After my son was born, I went on a 14 year hiatus from RPGs.  This hasn't really been my preferred choice.  I still wanted to play RPGs.  For years I refused to look at the cool new books, read the blogs, look at the pretty pictures, etc.  However, quite by accident, I started to find people on the Internet who play RPGs as solo games.  I was amazed and immediately interested.  I gave it a shot, and found it can be done.  Now I feel myself coming back to my roots.

A few paragraphs ago I mentioned solo RPG game play as the genesis for this blog.  I want to play my games, but I also want to share them with someone.  I don't care if I have an audience of one person.  I enjoy creating the story, and want to have a venue to share it.  In many ways it's like painting.  I can create a painting and put it in my closet.  It was fun to do, but if it was any good wouldn't it be better to hang it where someone might see it?   

This community of solo gamers seems fairly small to me, especially solo RPGers.  So more sharing of information and ideas can't be far off from a good thing.   I'll be putting up both my miniature and RPG solo game reports and techniques I've used to realize a good solo experience.  In many ways, you will become my gaming group.  Welcome to the table!


  1. I look forward to hearing about your games.

  2. Thanks everyone. I'm surprised to be found and welcomed so fast! I know have a good motivation to fill in the content even faster than planned.

  3. Welcome to the community. Looking forward to read your RPG solo exploits!

  4. Just started reading the blog today. Add my voice to the chorus of welcomes!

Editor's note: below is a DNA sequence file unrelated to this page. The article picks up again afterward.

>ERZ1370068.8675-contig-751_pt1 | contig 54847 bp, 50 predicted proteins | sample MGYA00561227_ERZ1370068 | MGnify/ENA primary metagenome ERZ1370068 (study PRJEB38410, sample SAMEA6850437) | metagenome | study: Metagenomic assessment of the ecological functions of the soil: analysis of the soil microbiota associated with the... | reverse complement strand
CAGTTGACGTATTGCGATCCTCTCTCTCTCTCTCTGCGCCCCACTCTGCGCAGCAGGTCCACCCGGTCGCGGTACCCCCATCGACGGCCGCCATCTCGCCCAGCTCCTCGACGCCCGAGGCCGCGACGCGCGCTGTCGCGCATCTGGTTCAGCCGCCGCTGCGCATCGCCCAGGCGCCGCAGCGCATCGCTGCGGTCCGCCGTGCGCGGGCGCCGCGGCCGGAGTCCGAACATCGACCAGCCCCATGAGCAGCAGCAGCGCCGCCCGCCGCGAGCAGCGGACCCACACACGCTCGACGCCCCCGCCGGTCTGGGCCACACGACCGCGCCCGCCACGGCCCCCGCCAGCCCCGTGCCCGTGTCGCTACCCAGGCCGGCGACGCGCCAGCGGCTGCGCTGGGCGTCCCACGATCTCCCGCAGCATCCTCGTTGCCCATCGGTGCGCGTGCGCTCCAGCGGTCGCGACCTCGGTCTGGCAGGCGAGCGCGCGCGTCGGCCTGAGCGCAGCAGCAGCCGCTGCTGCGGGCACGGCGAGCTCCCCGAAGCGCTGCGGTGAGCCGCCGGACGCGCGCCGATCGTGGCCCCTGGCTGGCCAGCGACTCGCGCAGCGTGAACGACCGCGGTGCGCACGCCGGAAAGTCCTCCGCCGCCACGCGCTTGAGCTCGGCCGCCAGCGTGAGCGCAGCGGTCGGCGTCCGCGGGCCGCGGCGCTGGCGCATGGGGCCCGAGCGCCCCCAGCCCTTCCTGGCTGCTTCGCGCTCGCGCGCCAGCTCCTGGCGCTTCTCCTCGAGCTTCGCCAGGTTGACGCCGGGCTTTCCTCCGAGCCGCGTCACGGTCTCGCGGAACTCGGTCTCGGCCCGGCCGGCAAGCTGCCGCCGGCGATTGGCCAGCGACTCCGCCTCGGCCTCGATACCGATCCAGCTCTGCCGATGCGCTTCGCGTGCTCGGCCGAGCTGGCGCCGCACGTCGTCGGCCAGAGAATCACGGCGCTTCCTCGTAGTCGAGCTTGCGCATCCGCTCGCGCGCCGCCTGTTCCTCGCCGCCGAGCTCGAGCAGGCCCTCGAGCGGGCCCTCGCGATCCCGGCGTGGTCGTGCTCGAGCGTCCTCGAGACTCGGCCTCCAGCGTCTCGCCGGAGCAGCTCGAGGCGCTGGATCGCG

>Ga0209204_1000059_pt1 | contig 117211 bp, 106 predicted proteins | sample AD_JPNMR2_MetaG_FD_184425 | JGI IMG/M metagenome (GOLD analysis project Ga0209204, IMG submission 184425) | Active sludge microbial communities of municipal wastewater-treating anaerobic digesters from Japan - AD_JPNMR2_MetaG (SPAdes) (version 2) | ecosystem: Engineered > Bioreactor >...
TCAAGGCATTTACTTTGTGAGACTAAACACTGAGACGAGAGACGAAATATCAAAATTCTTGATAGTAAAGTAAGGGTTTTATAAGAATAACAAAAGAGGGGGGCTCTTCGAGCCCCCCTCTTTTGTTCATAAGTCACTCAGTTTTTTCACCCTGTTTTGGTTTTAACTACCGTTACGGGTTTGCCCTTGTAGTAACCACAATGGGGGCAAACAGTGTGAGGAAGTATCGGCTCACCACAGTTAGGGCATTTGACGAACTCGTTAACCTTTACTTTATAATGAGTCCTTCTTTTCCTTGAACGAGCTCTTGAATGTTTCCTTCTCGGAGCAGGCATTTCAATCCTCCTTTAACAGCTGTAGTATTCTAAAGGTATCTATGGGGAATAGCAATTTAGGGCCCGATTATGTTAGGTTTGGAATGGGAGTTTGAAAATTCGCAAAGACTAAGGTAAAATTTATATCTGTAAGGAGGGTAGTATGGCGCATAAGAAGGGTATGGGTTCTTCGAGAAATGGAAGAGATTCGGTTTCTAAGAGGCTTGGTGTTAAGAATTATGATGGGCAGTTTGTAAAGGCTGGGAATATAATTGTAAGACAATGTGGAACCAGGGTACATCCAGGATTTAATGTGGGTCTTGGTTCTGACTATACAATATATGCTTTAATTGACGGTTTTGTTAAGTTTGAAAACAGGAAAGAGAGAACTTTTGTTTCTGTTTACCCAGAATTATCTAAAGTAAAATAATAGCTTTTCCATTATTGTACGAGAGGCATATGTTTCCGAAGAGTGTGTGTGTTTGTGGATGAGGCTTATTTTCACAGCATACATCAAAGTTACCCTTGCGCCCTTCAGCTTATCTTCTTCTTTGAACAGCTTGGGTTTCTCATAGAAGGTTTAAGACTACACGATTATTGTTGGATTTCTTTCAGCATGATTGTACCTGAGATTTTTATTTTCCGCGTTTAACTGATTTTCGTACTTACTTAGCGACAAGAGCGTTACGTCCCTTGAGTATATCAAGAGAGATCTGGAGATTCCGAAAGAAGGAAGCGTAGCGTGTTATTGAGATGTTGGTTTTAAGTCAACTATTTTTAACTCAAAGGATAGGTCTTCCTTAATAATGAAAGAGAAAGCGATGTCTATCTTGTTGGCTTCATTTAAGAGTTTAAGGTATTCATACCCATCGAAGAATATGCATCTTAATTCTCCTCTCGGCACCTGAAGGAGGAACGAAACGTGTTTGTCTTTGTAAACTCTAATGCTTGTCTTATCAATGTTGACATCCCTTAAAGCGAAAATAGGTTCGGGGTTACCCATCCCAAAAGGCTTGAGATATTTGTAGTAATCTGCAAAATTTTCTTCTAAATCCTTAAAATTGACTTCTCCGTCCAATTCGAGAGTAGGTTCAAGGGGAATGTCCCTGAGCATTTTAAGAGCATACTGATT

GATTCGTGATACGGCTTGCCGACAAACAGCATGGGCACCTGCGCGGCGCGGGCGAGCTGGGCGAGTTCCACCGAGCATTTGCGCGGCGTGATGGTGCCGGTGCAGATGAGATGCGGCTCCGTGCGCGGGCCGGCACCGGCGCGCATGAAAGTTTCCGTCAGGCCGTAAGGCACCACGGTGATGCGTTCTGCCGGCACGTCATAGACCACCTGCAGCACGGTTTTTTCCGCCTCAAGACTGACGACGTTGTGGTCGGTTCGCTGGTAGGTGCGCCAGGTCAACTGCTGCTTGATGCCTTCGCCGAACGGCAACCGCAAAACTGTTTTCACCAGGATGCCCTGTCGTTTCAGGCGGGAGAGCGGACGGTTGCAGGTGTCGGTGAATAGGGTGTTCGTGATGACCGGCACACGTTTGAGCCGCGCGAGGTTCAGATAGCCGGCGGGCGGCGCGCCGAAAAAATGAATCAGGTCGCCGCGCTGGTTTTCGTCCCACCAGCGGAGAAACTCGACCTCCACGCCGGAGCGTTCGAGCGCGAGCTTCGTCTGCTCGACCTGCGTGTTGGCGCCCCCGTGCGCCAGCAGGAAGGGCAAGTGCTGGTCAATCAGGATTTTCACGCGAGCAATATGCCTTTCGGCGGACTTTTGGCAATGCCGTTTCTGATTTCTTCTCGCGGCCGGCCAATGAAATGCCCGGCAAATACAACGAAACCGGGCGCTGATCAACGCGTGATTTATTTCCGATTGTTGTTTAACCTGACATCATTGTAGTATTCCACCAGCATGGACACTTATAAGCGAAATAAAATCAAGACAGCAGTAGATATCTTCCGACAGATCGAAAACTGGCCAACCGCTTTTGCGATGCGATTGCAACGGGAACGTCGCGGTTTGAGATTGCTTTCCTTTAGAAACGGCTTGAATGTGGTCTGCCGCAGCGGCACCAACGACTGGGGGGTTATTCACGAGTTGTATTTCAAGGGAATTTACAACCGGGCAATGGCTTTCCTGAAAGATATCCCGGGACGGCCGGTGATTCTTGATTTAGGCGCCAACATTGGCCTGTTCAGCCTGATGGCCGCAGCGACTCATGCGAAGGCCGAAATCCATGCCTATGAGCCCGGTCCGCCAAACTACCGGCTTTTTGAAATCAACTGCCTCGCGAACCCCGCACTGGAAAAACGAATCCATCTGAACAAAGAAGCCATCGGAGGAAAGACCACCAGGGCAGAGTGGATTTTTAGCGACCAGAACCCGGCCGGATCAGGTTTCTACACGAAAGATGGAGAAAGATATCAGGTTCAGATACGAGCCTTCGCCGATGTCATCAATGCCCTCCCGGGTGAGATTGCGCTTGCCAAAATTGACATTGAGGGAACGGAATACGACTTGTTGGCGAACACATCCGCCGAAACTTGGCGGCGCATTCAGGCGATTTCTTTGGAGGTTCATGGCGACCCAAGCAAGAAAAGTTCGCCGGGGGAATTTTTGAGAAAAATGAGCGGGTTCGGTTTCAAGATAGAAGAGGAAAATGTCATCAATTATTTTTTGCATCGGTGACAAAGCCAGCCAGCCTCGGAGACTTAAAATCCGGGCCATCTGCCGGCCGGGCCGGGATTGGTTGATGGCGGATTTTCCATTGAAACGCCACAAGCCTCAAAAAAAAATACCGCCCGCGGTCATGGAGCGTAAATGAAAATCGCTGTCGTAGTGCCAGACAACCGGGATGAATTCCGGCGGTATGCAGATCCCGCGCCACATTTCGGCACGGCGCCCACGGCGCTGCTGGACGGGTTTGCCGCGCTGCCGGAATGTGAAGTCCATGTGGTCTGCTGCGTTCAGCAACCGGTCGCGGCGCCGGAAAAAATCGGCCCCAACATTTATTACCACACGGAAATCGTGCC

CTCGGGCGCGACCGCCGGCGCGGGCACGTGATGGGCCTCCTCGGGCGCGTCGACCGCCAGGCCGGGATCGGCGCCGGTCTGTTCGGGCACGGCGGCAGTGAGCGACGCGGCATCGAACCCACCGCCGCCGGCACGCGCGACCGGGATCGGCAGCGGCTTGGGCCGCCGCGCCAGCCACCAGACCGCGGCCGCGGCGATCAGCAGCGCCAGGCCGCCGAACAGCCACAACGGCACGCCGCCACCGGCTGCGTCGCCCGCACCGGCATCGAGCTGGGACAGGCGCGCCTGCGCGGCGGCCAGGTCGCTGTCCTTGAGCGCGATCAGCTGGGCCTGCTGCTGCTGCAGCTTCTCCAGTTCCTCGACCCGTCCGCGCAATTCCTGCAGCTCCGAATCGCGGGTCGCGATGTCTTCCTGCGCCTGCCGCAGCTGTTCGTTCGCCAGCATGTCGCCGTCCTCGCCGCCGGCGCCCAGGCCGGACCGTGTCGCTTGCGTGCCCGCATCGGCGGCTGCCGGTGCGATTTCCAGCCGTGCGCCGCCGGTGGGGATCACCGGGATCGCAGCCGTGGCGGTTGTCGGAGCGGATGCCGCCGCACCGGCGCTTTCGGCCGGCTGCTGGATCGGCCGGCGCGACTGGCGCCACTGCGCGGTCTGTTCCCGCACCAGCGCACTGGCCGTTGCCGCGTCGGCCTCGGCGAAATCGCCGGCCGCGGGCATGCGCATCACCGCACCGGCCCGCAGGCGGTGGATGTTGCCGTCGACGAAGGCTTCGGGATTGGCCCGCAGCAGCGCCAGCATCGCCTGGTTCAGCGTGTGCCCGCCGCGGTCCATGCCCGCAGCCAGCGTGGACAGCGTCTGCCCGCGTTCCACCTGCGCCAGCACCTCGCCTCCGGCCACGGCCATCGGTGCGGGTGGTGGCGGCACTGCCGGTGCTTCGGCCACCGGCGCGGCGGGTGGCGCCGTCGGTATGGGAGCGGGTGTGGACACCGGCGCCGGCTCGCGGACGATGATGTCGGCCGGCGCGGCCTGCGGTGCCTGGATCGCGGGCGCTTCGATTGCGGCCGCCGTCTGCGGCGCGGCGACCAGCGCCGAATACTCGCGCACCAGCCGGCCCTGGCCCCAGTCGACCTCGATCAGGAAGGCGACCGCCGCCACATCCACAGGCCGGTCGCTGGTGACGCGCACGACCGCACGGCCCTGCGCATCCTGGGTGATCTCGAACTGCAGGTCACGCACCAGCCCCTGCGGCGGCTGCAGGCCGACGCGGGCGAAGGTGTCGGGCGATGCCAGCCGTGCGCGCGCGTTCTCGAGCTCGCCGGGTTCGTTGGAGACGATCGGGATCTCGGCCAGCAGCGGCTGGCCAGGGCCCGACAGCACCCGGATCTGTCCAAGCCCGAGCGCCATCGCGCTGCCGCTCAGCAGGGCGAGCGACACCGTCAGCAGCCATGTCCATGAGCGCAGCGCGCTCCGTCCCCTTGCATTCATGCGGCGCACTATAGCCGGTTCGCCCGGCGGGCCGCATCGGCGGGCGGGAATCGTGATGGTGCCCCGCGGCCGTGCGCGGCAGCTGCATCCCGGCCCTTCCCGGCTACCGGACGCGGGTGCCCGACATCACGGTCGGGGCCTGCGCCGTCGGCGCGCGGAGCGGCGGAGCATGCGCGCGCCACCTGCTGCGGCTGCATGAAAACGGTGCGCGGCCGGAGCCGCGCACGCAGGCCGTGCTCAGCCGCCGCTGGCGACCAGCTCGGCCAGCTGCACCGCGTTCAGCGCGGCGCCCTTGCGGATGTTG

5. Solo players are certainly a niche of a niche. Back in the early days, finding players was hard and titles like Tunnels and Trolls thrived on their solo adventures. Then there was a boom in gaming and life was good. But, those school days come to an end and careers or families make gaming more difficult. I'm seeing an upswing in solo gaming simply because it's on your own time and schedule. Add in the internet, and there's even an audience for solo gaming.

    Oh, and howdy all!

  6. Just stumbled across your blog, I think it's fantastic what you're doing. I'm trying to learn the basics of solo-gaming and I really don't know much about how to do it - so I'm looking forward to what I find on your blog!

  7. Thanks, I haven't been keeping up the way I've wanted to. But hopefully you'll find something useful here.

  8. Ive always done solo gaming at times when their was noone else around to play (evenings, etc Now Im in Costa Rica with no other minis gamers, so I play solo every day (Im retired)

    A few years ago I decided noone would createa good AI for minis gaming, but there exist PC wargames that give enough detailed results to use for minis gaming, and that had decent AI. So thats what I do now, using FOG digital and the Tiller campaign wargames.

    For more detail on this, you can visit my hobby website:


    Roll high!


  9. As you can see, I don't really post here much because there doesn't seem to be much to say. Playing AIs is very difficult and boring, at least for me. I still play a lot of solo stuff, but not as much as before.

    I went to your website, but I cannot figure out how you are using the AI to play the game. It seems like you come up with 10 strategies and then randomly select one. What happens after that? I'll watch your site for details, as it's interesting. I'm just not sure if I understand.